Beatrice walked over to offer her some company. “I’ve never liked those scarecrows,” Ursula said, pointing across the fields, smoke leaking from her lipsticked mouth. “I keep thinking someone’s going to stick huge pins in them.”
“Not much we can do about them, Tabbie,” said Beatrice, using Ursula’s nickname. She peered at the several man-shaped figures standing in the twilit fields, their straw-filled heads turned toward the runway, their arms jutting out stiffly from their bodies. “The farmers around here have enough to cope with, we can’t ask them any more favors.”
“At least we don’t have to blame anything on bad luck,” Tabbie answered. “No more lucky scarves or St. Christopher’s medallions or patting the wing of the plane before we take off.”
“No more boyfriends or girlfriends blamed as jinxes, either.”
“Thank the Goddess for that.”
Tabbie ground out the half-smoked cigarette beneath her boot and they rejoined the crew. The metal framework of the Lancaster towered above as they walked up to it.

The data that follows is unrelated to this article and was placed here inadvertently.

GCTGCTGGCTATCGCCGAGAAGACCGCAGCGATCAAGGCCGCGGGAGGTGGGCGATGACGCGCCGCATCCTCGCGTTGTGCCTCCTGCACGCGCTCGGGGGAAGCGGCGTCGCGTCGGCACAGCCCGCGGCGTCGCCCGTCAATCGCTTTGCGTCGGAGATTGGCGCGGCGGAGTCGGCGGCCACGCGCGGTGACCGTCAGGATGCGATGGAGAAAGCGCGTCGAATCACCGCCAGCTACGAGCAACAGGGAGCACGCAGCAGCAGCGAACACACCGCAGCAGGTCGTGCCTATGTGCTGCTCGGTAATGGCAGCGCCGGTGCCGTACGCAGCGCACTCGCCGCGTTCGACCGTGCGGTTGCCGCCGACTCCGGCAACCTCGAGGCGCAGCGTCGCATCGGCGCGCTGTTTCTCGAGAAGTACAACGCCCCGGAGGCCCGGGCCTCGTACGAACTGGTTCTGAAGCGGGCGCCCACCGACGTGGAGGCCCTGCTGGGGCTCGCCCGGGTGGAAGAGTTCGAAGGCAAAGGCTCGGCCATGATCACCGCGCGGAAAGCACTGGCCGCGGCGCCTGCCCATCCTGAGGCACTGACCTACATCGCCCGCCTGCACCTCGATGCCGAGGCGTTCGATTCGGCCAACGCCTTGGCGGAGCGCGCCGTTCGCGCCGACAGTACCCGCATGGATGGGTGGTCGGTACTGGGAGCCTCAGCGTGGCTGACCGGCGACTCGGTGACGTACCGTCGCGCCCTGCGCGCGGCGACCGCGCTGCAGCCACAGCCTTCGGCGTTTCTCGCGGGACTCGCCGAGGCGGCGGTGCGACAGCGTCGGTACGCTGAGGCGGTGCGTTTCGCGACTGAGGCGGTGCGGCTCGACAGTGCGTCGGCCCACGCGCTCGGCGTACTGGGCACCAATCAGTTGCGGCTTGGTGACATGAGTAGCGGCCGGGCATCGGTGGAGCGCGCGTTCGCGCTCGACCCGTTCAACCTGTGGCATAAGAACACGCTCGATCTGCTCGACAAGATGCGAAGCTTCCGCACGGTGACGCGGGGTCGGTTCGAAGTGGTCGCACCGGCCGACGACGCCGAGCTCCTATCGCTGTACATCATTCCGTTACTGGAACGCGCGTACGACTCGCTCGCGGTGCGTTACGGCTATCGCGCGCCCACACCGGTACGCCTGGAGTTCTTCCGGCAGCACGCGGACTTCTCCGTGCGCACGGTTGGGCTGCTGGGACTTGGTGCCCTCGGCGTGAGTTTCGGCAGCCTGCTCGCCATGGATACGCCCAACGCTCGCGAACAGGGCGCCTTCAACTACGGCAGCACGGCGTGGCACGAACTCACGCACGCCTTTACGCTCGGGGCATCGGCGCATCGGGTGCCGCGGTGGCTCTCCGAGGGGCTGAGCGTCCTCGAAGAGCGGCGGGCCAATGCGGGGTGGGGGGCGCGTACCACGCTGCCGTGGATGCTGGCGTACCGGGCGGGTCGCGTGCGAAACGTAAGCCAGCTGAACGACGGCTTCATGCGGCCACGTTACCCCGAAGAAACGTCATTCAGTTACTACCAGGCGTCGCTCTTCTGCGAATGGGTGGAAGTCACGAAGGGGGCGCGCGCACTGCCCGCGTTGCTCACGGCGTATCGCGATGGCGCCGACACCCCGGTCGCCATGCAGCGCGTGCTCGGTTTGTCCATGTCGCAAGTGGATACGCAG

Five of them entered the plane through the nose hatch while the two gunners headed for the waist hatch at the rear of the plane. Roy Westerby, the pilot, was the first into the cockpit. He maneuvered his body into the seat and immediately began the instrument checks.
There were dozens of switches, gauges and buttons on the instrument panel, and more on the port and starboard walls below the windows. Between the seats was the control box that contained the ignition switches, engine controls, and throttle levers. Below that were the propeller speed levers and rudder controls.
“Hydraulic pressure,” said Roy.
“Check,” answered Beatrice.
“Fuel transfer valves.”
With the instrument checks concluded, they sat for a few moments, staring into the sunset. The Plexiglas distorted the colors of the landscape surrounding them – a little like a stained glass window, Beatrice had always thought – and fragmented the setting sun into a round tangle of golden wire.
“I keep thinking about what you said last night in the officer’s mess,” said Roy.
“What did I say?” asked Beatrice.
“About the sky not being Mankind’s natural element. We don’t belong here.”
“I’d been drinking wine,” Beatrice said, trying to smile. “You know how morose I get when I drink wine. I wasn’t serious.”